Most of his work, though, has been developing new plays with LAByrinth, where he and Ortiz were co-artistic directors until last year. (Both are still board members, and Hoffman’s girlfriend Mimi O’Donnell, with whom he has three children, is now one of the three artistic directors.)
Both actors and directors have their roles in new-play development, he says, although those roles vary from play to play.
“It has mostly to do with the playwright who’s in the room. It’s important that the playwright see his or her play. One of the director’s jobs is to make sure that the play is seen clearly. The director’s job is to sell his ideas to the playwright. He can’t be ambiguous. He really needs to have a vision that the playwright can buy into.”
What about the audience? At PlayFest, audience members are encouraged to voice their opinions of the new work they’re seeing, both in written form and in talkbacks. Some playwrights don’t like to pay attention to what audiences have to say. Hoffman says they’re integral.
“It’s very important that an audience is actively thinking and working while they’re watching. To get the most out of it, an audience has to work. To be actually open to what that new thing is going to be … They might be seeing something new, and maybe it’s not wrong; maybe it’s just different. It is an ongoing dialogue with them at the end of the day.”
If he can bring an audience to PlayFest, then he’s done his job. And if he can get them to take one thing away, it’s that live theater “isn’t going away.”
“No matter how technologically advanced we are, no matter how the world changes, theater isn’t going anywhere,” Hoffman says. “There will always be people who want to come into a room and hear a story.
“It’s like food. It’s like your food supply. And it has to be nurtured.”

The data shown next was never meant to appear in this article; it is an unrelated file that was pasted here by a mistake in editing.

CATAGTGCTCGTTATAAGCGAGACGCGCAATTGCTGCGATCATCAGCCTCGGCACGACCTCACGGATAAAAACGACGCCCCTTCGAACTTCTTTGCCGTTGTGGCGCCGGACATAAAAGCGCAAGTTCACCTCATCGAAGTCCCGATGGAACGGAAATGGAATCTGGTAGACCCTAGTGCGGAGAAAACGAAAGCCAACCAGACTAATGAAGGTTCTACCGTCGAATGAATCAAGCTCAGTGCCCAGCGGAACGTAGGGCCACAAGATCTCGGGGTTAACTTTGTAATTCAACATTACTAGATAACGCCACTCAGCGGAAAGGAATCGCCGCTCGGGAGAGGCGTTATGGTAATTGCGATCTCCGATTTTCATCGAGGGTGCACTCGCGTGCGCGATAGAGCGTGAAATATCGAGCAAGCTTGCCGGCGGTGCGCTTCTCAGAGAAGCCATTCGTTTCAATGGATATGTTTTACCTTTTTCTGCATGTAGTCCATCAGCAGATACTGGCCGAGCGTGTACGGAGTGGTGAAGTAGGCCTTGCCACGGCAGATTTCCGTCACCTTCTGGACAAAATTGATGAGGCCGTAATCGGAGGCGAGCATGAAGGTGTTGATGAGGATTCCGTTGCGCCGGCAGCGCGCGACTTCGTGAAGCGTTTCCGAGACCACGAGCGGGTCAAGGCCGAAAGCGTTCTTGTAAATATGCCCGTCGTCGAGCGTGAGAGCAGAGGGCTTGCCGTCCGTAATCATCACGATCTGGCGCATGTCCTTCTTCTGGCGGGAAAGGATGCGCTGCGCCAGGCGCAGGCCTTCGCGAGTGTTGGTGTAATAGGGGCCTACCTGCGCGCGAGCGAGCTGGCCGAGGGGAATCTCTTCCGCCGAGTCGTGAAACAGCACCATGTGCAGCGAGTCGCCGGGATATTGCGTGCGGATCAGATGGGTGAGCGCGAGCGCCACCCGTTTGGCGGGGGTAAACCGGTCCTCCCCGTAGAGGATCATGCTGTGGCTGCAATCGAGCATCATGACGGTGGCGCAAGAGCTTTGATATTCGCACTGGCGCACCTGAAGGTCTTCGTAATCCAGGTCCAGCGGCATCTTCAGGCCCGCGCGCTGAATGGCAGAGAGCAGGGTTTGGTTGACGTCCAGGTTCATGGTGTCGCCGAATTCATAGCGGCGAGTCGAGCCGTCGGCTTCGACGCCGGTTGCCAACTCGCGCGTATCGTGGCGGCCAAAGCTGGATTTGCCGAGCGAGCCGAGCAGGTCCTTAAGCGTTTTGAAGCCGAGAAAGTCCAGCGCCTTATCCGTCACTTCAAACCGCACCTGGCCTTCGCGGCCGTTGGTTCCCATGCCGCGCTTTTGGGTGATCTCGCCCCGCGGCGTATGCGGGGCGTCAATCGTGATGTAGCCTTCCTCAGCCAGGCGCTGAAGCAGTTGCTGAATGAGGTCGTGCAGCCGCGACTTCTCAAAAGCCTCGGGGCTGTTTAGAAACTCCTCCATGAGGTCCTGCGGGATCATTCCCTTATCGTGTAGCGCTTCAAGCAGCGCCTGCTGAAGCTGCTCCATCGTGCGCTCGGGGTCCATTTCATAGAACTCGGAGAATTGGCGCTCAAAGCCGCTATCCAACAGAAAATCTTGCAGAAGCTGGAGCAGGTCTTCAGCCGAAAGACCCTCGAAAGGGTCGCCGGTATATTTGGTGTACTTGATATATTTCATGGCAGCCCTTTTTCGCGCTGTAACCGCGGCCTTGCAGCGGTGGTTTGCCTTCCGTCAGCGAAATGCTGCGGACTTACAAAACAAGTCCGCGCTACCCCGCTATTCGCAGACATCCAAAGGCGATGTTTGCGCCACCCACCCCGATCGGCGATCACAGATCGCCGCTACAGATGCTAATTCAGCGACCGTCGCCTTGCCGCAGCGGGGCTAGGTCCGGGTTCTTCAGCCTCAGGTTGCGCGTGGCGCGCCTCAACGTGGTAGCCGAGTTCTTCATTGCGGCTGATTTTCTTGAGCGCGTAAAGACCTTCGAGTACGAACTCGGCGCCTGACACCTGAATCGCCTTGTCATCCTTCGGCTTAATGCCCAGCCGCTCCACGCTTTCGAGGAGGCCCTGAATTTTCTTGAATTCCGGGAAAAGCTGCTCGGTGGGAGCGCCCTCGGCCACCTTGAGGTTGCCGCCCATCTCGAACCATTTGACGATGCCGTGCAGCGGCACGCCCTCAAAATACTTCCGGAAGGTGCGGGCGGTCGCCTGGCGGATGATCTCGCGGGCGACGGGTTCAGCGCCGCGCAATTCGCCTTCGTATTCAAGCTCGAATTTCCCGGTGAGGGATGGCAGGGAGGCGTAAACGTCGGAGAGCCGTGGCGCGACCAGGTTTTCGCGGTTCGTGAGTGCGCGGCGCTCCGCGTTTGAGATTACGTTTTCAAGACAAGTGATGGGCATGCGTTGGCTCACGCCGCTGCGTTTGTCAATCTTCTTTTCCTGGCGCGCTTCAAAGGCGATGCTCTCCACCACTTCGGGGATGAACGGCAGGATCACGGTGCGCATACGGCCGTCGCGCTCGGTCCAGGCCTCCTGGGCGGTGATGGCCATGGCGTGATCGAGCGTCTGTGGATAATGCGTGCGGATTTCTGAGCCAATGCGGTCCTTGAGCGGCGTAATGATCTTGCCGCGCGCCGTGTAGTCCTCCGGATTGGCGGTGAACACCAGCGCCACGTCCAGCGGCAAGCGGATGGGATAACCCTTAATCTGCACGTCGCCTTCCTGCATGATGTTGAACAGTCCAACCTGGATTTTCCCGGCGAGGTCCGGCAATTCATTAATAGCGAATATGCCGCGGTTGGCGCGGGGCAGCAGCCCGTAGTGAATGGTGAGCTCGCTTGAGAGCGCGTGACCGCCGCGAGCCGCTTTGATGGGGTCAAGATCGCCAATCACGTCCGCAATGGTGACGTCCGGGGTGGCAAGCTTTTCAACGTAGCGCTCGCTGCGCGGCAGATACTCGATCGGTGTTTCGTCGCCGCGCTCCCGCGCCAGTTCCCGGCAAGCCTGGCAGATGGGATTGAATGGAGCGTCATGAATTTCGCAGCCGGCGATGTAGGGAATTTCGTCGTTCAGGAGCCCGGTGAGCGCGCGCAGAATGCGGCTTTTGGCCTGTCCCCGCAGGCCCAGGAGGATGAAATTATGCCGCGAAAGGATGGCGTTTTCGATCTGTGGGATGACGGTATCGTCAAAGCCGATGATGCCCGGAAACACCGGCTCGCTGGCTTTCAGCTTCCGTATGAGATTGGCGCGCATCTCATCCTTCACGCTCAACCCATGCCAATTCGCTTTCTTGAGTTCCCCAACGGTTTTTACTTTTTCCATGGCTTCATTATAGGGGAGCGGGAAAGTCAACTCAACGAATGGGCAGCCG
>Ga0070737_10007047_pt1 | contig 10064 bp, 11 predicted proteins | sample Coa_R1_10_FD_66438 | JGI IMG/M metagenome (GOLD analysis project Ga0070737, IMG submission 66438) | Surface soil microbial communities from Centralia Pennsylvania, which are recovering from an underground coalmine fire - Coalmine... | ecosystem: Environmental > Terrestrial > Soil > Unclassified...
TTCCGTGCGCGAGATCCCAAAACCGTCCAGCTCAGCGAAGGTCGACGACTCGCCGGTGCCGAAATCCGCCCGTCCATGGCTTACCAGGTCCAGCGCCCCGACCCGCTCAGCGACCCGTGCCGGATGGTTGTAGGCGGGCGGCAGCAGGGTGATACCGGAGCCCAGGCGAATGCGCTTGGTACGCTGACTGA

Selected work of Philip Seymour Hoffman:
- Scent of a Woman, 1992
- Boogie Nights, 1997
- The Big Lebowski, 1998
- Happiness, 1998
- Magnolia, 1999
- The Talented Mr. Ripley, 1999
- Almost Famous, 2000
- Red Dragon, 2002
- Cold Mountain, 2003
- Capote, 2005 (Oscar)
- Charlie Wilson’s War, 2007 (Oscar nomination)
- Synecdoche, New York, 2008
- Doubt, 2008 (Oscar nomination)
- Jack Goes Boating, 2010 (actor and director)
- Defying Gravity, off-Broadway, 1997
- Jesus Hopped the A Train (director), LAByrinth Theatre Company, 2000
- True West, Broadway, 2000 (Tony nomination)
- The Seagull, Central Park, 2001
- Long Day’s Journey Into Night, Broadway, 2003 (Tony nomination)
- Our Lady of 121st Street (director), LAByrinth Theatre Company, 2003
- The Last Days of Judas Iscariot (director), LAByrinth Theatre Company, 2005
- Jack Goes Boating (actor and director), LAByrinth Theatre Company, 2007
- The Little Flower of East Orange (director), LAByrinth Theatre Company, 2008
- Othello, LAByrinth Theatre Company, 2009
- Philip Seymour Hoffman, 7:30 p.m. April 10. Margeson Theater. Tickets $50-$100 general, students $25 with valid ID.
Rolling world-premiere production:
- Shotgun, by John Biguenet, ongoing through April 11. $20-$38 general, $15-$33 students advance purchase, $14 Wednesday matinees, $10 student rush 30 minutes before curtain. Goldman Theater.
- Heavier Than, by Steven Christopher Yockey. 7:30 p.m. Friday April 2, 8:30 p.m. Saturday April 3, 3:30 p.m. Saturday April 10, 6 p.m. Sunday April 11. $10. Mandell Studio Theater.
- The Weird Sisters, by Zack Calhoon. 3 p.m. Saturday April 3, 7 p.m. Friday April 9. $5. Studio B.
- Glassheart, by Reina Hardy. Sponsored by Women Playwrights’ Initiative. 1:30 p.m. Sunday April 4, 8:30 p.m. Sunday April 11. $5. Mandell Studio Theater.
- Once a Marine, by Kelly Younger. 5:30 p.m. Saturday April 3, noon Sunday April 11. $5. Studio B.
- Citizen Eve, by Scott Bibb and Jerry Rice. 8 p.m. Sunday April 4, 7:30 p.m. Friday April 9. $5. Mandell Studio Theater.
- Time in Kafka, by Len Jenkin. 2:30 p.m. Sunday April 4, noon Saturday April 10. $5. Studio B.
- Vino Veritas, by David MacGregor. Presented by Orlando Theatre Project. 7 p.m. Tuesday April 6, 11:30 a.m. Sunday April 11. $5. Mandell Studio Theater.
- Daedalus, by David Davalos. Noon Saturday April 3, 2:30 p.m. Sunday April 11. $5. Studio B.
- Night Blooms, by Margaret Baldwin. 7:30 p.m. Wednesday April 7, 3 p.m. Saturday April 10. $5. Studio B.
- The Truth Will Out, by Jordan Seavey. 5 p.m. Sunday April 4, 7:30 p.m. Thursday April 8. $5. Mandell Studio Theater.
- PlayFest Panel: What is the Role of Actor in New Play Development? Noon Sunday April 4. Free. Mandell Studio Theater.
- Play-in-a-Day. 7 p.m. Monday April 5. $5. Margeson Theater.
- Seminar: Fringe 101. Noon Saturday April 3. $20. Mandell Studio Theater.
All events are at Lowndes Shakespeare Center, 812 E. Rollins St., Orlando. Details: 407-447-2700 Ext. 1.